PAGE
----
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U.S. approves a horse slaughterhouse, sees two more plants

WASHINGTON (Reuters) - A New Mexico meat plant received federal approval on Friday to slaughter horses for meat, a move that drew immediate opposition from animal rights group and will likely be opposed by the White House.

The U.S. Agriculture Department said it was required by law to issue a "grant of inspection" to Valley Meat Co, Roswell, New Mexico, because it had met all federal requirements. Now, the USDA is obliged to assign meat inspectors to the plant.

The USDA also said it may soon issue similar grants for plants in Missouri and Iowa.

Horse meat cannot be sold as food in the United States, but it can be exported. Attempts to reach Valley Meat Co via a number listed online were unsuccessful.

Valley Meat would be the first meat plant to be allowed to slaughter horses since Congress banned it in 2006.

It is not known when the plant will start production, but two bills in Congress want to ban horse slaughter and President Obama has asked Congress to ban it.

The Humane Society of the United States and Front Range Equine Rescue threatened on Friday to sue the USDA, saying horses are raised as pets and as working animals. Because they are not intended as food animals, horses are given medications banned from other livestock, the groups said, questioning if the meat would be safe.

The USDA says it can test for residues of 130 pesticide and veterinary drugs. It also has safeguards to keep horse meat out of the food supply.

Congress effectively banned horse slaughter in 2006 by saying the USDA could not spend any money to inspect horse plants. Without USDA inspection, meat plants cannot operate.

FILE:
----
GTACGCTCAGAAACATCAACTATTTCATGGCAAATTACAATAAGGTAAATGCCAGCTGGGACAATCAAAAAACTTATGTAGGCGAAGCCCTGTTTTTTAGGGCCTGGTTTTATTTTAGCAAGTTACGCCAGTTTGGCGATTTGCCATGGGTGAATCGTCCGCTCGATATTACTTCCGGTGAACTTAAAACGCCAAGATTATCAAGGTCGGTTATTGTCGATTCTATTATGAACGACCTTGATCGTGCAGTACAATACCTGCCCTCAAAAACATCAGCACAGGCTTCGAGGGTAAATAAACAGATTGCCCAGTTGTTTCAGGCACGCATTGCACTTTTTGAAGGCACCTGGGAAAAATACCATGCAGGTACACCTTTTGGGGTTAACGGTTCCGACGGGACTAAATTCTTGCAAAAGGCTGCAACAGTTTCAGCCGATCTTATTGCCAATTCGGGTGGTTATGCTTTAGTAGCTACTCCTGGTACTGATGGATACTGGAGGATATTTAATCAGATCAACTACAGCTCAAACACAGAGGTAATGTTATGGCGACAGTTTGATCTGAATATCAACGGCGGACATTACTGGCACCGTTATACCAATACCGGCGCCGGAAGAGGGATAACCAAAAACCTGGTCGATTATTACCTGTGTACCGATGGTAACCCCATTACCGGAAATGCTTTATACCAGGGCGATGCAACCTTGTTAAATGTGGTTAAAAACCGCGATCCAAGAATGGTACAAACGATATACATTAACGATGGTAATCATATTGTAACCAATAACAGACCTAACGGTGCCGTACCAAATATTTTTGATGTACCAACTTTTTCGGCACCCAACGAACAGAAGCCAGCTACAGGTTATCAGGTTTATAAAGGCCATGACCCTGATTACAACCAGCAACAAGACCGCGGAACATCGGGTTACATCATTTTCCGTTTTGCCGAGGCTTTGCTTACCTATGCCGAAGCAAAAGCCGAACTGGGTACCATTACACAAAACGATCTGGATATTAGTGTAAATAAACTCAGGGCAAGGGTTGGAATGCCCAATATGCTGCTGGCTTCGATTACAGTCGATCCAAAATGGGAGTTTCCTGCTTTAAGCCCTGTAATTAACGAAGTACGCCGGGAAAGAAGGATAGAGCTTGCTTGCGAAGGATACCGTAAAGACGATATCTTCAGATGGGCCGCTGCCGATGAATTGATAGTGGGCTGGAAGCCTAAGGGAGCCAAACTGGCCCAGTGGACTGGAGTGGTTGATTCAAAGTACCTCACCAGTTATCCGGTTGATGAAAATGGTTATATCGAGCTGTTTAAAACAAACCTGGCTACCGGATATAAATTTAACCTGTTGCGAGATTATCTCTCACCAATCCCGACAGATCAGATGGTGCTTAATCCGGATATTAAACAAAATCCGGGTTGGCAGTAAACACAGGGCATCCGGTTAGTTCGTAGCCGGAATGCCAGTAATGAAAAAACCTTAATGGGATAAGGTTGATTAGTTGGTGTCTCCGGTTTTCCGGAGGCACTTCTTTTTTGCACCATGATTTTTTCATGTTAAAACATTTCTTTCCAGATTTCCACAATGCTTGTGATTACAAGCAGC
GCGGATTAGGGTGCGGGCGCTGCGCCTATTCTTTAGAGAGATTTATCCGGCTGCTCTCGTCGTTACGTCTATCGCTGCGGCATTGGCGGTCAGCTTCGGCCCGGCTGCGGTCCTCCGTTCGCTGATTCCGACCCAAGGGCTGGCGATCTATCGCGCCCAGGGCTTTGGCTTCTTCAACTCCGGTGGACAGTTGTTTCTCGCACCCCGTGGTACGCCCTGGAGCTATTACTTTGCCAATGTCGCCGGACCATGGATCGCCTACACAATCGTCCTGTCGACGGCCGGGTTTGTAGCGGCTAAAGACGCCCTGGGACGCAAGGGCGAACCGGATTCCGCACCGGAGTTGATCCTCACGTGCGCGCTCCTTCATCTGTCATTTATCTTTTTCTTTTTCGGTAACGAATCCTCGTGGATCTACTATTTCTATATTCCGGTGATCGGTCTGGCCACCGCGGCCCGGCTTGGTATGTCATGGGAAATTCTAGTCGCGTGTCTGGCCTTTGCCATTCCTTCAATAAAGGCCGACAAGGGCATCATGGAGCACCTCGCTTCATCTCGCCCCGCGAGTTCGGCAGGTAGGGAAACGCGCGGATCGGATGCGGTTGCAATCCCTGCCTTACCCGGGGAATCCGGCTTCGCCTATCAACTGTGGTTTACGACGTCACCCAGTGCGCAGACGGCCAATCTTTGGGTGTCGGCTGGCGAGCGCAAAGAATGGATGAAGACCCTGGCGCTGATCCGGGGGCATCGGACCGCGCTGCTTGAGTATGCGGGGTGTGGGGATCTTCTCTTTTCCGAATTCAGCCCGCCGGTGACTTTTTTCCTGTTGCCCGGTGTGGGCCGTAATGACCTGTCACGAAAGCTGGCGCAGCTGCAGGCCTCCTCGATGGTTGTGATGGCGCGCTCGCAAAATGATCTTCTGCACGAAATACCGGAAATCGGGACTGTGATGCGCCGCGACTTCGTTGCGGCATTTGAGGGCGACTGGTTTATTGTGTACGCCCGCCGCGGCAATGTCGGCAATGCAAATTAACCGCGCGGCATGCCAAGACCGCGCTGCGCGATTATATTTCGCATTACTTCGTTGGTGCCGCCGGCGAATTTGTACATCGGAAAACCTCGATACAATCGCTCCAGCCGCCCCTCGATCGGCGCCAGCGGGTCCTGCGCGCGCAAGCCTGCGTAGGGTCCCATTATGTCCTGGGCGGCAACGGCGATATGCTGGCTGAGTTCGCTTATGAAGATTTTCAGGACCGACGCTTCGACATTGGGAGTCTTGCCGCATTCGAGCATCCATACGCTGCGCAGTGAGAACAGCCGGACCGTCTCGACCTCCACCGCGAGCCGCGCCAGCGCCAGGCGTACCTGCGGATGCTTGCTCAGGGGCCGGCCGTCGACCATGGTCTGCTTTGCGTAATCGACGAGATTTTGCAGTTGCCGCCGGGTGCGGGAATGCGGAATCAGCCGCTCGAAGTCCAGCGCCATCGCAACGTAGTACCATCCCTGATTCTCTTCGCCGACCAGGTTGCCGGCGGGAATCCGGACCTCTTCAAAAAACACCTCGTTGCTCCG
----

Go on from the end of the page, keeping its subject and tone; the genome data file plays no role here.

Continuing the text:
The ban was part of the annual USDA funding bill and was renewed a year at a time through 2011. The prohibition expired in October 2011.

Lawmakers could vote on reinstating the ban in coming weeks when the USDA appropriations bills are debated in the House and Senate. But no date has been set to consider the bills and it could be months before work is completed.

The USDA said it was required by law to issue the grant of inspection because Valley Meat met all federal requirements. At one point, the company sued the USDA for an overly long review of its application. Once it issues a grant of inspection, the USDA is obliged to assign meat inspectors to a meat plant.

"Until Congress acts, the department must comply with current law," said a USDA spokeswoman.

Valley Meat retrofitted its plant for horses after drought weakened its cattle slaughter business.

Horse meat is sold for human consumption in China, Russia, Mexico and other foreign nations and is sometimes used as feed for zoo animals.

But in the United States, horses enjoy a higher stature, more akin to house pets, than to hogs, cattle and chickens.

An estimated 130,000 U.S. horses are shipped annually to slaughter in Canada and Mexico. Groups have quarreled for a decade whether a ban on slaughter will save horses from a cruel death or lead to abandonment by owners of animals they cannot afford to feed or treat for illness.

Early this year, regulators discovered that horse meat was being sold as beef in Ireland. The mislabeled meat was found in meatballs sold by Swedish retailer IKEA in much of Europe and in other outlets.

USDA conducts tests on domestic and imported products to identify the species that yielded the meat. The tests can distinguish beef, sheep, swine, poultry, deer and horse.

As well, USDA stepped up its species testing in April because of the meat adulteration scandal in Europe.

(Reporting By Charles Abbott; Editing by Bernard Orr)

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